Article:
Thursday, September 13, 2007

Cowrie shell eyes in Hoabinhian burial

The following abstract of a burial find at a Hoabinhian site in Vietnam is of particular interest because of the practice of placing cowrie shells of the eye sockets of the dead.

I've mentioned before that the plastered skulls found in Catalhoyok and Jericho, apparently ancestor skulls, had cowrie shell eyes.

In Borneo, the Dayaks and other peoples embalmed the skulls of ancestors and also trophy skulls and placed cowries in the eye sockets. Various peoples in Papua New Guinea made ancestor masks or modeled skulls with cowrie shell eyes.

We also find in different parts of Oceania and Africa the practice of making sculpted deities with cowries for eyes.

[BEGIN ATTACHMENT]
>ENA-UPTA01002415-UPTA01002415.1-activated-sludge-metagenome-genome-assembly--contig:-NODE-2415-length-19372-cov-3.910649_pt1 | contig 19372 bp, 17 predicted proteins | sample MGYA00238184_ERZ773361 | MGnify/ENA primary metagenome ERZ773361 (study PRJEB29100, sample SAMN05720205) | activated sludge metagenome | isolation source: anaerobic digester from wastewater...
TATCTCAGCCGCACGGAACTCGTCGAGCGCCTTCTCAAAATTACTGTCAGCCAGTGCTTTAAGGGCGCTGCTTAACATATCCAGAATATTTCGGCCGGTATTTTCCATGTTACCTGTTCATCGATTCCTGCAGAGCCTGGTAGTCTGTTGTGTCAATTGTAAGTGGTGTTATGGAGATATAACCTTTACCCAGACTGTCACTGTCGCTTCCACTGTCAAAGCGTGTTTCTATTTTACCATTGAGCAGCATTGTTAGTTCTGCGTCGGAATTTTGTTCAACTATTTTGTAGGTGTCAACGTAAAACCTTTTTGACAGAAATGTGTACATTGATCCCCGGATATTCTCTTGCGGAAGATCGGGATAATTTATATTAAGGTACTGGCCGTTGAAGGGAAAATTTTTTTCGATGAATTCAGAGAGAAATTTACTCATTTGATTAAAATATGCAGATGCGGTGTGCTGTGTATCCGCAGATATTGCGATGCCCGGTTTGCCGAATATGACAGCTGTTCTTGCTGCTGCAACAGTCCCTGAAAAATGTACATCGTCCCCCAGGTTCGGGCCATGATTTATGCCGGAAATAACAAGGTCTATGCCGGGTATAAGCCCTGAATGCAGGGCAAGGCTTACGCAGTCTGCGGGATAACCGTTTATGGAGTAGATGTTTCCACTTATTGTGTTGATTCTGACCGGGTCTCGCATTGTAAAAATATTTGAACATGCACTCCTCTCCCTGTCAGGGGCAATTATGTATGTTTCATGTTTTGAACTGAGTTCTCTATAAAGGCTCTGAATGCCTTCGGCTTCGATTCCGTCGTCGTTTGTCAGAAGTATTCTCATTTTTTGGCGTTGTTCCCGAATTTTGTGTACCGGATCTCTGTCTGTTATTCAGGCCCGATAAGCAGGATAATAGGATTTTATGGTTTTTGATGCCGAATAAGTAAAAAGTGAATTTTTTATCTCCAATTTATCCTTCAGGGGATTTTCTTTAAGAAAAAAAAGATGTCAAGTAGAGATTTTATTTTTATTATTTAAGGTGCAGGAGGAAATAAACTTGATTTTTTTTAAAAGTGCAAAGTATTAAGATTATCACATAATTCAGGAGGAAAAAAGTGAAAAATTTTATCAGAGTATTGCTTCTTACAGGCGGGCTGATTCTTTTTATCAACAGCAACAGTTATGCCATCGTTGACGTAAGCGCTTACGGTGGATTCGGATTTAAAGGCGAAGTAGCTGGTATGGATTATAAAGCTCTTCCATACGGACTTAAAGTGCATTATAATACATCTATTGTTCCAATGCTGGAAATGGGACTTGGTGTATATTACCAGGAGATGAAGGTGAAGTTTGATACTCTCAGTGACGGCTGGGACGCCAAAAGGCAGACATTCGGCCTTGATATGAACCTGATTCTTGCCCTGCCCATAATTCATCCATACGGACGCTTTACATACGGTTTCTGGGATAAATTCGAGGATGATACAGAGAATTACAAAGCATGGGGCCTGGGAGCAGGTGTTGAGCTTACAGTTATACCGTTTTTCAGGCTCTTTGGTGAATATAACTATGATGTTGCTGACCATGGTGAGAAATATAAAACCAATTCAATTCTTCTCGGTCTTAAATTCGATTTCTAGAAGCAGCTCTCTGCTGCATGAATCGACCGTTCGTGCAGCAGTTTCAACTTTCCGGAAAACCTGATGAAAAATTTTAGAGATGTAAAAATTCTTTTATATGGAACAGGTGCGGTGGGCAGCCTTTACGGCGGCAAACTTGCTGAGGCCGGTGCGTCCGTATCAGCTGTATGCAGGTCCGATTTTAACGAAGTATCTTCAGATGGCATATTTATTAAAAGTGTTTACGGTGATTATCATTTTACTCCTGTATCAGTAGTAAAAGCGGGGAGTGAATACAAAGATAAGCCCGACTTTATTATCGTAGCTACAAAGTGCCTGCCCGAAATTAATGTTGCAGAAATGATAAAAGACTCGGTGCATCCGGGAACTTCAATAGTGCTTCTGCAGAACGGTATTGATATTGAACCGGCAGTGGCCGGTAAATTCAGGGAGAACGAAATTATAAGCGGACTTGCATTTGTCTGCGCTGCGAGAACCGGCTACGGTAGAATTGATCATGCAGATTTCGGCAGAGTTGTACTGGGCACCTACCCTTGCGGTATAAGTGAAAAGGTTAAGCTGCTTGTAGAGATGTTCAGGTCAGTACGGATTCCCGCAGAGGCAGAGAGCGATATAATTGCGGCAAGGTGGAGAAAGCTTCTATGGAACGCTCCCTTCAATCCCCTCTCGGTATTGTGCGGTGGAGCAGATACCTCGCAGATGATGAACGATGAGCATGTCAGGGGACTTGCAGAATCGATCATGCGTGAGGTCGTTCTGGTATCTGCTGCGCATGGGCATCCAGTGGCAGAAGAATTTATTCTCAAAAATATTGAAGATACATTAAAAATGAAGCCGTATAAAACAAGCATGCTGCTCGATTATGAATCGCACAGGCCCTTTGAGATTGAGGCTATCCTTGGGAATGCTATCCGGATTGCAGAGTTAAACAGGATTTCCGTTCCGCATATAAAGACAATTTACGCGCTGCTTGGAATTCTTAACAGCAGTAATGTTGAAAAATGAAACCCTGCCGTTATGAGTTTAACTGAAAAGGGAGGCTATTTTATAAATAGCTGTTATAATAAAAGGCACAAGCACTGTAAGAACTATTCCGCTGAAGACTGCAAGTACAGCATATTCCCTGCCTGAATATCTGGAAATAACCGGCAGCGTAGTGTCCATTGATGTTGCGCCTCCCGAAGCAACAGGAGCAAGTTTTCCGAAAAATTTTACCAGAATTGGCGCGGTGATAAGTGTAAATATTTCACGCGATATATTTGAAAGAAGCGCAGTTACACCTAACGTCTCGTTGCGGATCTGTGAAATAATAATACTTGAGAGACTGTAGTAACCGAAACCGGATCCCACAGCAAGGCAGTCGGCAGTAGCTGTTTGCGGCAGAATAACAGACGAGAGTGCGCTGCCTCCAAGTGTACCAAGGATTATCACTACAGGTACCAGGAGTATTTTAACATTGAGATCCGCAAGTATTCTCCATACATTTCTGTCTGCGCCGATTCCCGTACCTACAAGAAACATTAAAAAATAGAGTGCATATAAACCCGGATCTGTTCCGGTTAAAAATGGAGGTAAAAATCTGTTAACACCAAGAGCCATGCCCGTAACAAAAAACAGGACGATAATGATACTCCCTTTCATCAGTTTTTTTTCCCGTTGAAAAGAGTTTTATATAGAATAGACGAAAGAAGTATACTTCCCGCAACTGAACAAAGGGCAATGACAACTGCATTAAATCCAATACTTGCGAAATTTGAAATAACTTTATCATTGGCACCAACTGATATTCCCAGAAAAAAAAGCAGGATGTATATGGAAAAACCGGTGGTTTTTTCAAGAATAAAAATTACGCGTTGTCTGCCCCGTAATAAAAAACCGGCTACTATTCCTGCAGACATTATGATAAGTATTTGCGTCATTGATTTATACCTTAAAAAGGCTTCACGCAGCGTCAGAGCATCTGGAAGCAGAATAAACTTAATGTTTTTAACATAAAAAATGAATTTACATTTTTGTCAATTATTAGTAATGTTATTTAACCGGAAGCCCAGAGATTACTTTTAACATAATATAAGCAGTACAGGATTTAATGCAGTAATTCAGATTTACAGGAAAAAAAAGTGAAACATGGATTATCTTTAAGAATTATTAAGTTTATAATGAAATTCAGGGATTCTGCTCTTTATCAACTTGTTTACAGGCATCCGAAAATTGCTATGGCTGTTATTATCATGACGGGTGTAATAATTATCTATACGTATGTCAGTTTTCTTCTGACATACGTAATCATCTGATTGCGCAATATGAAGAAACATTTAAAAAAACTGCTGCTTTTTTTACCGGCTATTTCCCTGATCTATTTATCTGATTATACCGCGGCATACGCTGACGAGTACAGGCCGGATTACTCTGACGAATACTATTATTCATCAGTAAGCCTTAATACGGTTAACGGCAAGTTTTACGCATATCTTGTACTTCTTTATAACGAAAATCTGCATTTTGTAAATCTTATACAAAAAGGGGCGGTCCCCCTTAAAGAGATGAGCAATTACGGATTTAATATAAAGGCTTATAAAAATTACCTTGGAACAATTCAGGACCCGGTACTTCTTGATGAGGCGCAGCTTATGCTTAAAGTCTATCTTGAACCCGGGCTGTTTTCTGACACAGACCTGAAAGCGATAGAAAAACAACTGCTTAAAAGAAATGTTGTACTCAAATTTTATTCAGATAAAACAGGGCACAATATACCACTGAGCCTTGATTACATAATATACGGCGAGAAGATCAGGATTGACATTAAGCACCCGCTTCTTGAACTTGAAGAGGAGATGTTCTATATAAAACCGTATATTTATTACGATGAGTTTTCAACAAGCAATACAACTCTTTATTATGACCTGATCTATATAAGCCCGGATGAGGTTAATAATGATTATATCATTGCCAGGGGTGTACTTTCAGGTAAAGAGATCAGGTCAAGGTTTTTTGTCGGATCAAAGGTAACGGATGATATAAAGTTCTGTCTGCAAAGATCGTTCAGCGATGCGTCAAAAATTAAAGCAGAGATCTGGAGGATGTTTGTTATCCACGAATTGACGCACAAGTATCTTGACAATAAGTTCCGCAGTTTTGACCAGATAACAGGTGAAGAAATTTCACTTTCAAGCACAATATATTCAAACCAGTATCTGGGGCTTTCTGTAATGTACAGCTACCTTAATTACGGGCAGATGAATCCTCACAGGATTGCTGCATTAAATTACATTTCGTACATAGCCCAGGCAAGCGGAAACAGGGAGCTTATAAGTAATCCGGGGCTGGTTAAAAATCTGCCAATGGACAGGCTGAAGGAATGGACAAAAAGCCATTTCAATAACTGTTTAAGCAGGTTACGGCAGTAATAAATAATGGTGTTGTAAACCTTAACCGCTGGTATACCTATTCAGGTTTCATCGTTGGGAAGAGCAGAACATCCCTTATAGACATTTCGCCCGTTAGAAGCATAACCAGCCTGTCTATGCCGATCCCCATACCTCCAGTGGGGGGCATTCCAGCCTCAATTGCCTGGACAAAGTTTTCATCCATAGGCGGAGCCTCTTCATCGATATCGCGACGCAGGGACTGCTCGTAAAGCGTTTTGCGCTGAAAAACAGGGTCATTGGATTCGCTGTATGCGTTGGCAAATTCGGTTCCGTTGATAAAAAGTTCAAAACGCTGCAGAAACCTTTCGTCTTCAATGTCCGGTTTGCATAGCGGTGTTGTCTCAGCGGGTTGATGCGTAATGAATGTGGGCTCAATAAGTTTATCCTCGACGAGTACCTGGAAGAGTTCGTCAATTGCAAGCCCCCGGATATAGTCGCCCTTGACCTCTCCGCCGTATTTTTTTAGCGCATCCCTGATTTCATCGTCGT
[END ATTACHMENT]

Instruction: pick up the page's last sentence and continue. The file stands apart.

Additionally a few Ancient Egyptian mummies have this same feature.

The complex form of the Chinese word mei "buy" consists of the character mu "eye" written horizontally over bei "shell" representing the cowrie shell, the oldest form of Chinese money.

In various African languages, the word for cowrie also means "eye" as in the Ashanti word niwa.

Anthropol Anz. 2007 Jun;65(2):129-35.

Unique burial practice by ancient cavemen of the Hoa Binh
civilization in Vietnam.
Cuong NL.

Institute of Archaeology, Vietnamese Academy of Social Sciences,
Hanoi, Vietnam.

The discovery of a female skeleton is reported, which can be
ascribed to the Hoa Binh civilization, existing about 10,000 years
before now. The most remarkable fact concerning this finding is the
existence of seashells (Cyprea arabica), which were found in the eye
sockets. The reasons for this in Southeast Asia so far unique burial
practice are discussed.

Paul Kekai Manansala